Are people more sensitive to losses or gains? This is the question that Nobel Laureate Daniel Kanheman asked and set out to prove. He ultimately showed that people will react far stronger to a loss of something they already have, then gaining something new.
This is an unfortunate psychology backdrop that cause a lot of distress for those with hair loss. Since we are all born and develop into adulthood with hair, the process of losing hair is priming our innate psychological wiring that causes additional distress.
Self Fulfilling Prophecy
A self fulfilling prophecy is a "prediction that causes itself to be true, due to the positive feedback between the belief and behavior."
This is a major hurdle for many with hair loss or beginning to have hair loss to overcome. Many believe that when they start losing hair, there is nothing that can be done. Often, they draw this experience from their personal life and from older people they have met with thinning hair or who are bald and think nothing works.
The world has changed quite a bit since that era, with advancements in technology and science creating possibilities that are radically different than what was created in the past. Since hair loss is progressive, the worst thing someone can do is not use any treatment. If most users simply had started treating proactively instead of waiting to see the hair loss, they would maintain a cosmetically acceptable level of hair.
Have you ever read or posted something on a message board to find multiple people strongly posting an opinion? They may be correct from their experience, but there is a possibility they may be victims of conformation bias.
This type of bias happens often at hair loss message boards. Someone will ask a question such as "are there any other treatments that work outside of minoxidil and finasteride." Then, there will be a few loud vocal commentators who will confidently proclaim that there is nothing else that works. This echo chamber creates a perception to the outside viewer that nothing has changed in the world since 1990.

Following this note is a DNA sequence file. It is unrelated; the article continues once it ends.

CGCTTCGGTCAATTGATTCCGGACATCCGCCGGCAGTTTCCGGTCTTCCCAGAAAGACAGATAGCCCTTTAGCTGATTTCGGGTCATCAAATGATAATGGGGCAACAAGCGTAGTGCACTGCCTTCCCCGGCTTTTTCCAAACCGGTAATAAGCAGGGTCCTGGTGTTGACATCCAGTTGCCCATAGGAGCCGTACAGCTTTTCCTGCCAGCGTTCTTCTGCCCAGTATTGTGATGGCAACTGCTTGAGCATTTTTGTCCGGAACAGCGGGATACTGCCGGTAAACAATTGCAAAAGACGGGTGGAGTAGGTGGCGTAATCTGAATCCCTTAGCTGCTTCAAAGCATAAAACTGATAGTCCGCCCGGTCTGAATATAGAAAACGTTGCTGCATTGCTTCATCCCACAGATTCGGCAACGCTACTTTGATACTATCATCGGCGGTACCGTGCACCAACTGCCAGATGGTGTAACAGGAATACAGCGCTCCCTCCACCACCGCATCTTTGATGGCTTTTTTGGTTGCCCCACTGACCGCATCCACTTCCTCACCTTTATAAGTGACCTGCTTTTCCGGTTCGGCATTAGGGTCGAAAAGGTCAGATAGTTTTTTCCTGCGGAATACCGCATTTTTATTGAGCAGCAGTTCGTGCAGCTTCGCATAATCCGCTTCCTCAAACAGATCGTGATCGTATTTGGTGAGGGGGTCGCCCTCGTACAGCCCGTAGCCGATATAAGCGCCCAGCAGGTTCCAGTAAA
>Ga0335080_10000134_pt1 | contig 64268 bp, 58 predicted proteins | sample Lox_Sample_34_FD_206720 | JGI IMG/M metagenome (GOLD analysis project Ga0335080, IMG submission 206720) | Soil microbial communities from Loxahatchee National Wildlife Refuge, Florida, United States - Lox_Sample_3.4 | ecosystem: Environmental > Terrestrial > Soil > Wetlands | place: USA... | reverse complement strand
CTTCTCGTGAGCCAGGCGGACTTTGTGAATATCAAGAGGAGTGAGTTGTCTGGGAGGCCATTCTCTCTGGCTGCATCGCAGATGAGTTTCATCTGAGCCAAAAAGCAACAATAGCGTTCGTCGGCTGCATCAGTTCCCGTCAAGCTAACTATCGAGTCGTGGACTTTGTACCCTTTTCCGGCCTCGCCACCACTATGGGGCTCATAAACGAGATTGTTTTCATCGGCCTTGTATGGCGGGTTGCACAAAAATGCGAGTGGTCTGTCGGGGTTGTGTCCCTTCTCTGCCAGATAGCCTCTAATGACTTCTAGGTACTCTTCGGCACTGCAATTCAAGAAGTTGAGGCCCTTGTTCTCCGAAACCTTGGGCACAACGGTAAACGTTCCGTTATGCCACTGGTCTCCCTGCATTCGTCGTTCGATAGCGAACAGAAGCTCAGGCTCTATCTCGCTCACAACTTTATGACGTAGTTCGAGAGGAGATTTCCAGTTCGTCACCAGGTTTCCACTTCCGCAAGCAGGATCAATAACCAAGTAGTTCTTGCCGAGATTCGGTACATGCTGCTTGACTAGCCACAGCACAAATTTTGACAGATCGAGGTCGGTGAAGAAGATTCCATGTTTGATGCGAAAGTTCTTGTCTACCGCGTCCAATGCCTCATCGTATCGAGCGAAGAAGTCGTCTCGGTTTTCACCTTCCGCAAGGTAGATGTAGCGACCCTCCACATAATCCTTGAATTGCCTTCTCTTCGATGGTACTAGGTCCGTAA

These echo chambers, or false opinions repeated loudly, create an environment of confirmation bias. This is the tendency for information to be interpreted in a way that confirms one's existing beliefs.
Have you ever wondered why if you tell people that hair loss bothers you, if they haven't experienced it their reaction is often to brush it off and act like its not a big deal? This is the result of experiential overlap.
There are many events in life that can be very isolating. Extreme examples are battling cancer or being a war veteran. For people who have gone through these intense experiences, if is often difficult for people living normal lives to relate to them.Hair loss carries its own isolation problems. Unless you are speaking to someone in your age group who is actively going through hair loss, it is often difficult for people to relate to you.
Put simply, dogma is living with the results of other people's thinking. A natural reaction for many with hair loss is to ask their friends or family if their hair matters. The problem with this approach is this is just dogma. They may all say it doesn't matter, but if it bothers you, then it does matter. The only solution to this is to develop a higher level of self awareness about your hair loss.